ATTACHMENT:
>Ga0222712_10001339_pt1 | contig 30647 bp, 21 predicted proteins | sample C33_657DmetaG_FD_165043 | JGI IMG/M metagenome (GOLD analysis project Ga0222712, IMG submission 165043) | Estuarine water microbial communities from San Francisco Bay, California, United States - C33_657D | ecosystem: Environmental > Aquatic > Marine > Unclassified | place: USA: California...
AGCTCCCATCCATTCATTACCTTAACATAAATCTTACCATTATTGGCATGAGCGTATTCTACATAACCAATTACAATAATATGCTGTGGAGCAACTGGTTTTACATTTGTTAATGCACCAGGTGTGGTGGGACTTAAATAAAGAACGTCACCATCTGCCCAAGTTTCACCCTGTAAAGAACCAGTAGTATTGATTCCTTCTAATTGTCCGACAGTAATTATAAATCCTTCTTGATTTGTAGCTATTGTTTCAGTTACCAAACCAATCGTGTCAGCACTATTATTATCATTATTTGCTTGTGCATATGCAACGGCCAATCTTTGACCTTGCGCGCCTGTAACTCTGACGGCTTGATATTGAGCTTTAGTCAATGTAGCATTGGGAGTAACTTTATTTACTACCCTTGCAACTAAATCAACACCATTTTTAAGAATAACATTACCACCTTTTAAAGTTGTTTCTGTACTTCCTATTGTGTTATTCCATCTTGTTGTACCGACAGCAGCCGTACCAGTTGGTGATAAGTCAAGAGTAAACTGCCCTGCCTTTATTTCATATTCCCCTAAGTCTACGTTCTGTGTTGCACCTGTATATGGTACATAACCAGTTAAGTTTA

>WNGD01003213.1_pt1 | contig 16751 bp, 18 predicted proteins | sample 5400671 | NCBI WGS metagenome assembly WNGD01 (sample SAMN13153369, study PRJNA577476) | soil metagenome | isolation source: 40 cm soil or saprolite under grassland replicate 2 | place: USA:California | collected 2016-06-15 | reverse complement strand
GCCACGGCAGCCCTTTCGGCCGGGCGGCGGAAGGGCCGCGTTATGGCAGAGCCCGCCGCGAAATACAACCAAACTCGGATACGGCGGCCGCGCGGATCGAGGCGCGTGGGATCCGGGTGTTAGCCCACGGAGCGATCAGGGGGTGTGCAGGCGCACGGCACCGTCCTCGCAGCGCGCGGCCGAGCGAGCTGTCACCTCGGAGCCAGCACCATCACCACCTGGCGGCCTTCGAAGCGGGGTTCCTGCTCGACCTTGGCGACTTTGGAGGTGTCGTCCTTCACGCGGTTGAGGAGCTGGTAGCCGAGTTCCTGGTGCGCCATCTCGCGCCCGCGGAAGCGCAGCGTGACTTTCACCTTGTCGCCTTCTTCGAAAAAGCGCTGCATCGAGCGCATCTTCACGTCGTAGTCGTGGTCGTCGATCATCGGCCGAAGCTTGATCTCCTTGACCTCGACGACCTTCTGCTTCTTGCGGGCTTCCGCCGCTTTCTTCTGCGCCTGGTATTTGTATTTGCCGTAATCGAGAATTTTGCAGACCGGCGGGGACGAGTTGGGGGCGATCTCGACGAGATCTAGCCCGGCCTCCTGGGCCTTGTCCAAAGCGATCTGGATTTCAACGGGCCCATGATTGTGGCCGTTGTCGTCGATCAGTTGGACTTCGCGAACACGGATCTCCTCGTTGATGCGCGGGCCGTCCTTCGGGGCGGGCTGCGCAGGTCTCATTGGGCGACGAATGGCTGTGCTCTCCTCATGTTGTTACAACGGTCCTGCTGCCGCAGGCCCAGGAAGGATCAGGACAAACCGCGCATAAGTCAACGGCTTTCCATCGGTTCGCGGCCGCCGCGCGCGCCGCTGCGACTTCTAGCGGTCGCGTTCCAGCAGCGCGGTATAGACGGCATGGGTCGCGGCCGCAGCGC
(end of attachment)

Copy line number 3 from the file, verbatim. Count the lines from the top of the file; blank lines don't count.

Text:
>WNGD01003213.1_pt1 | contig 16751 bp, 18 predicted proteins | sample 5400671 | NCBI WGS metagenome assembly WNGD01 (sample SAMN13153369, study PRJNA577476) | soil metagenome | isolation source: 40 cm soil or saprolite under grassland replicate 2 | place: USA:California | collected 2016-06-15 | reverse complement strand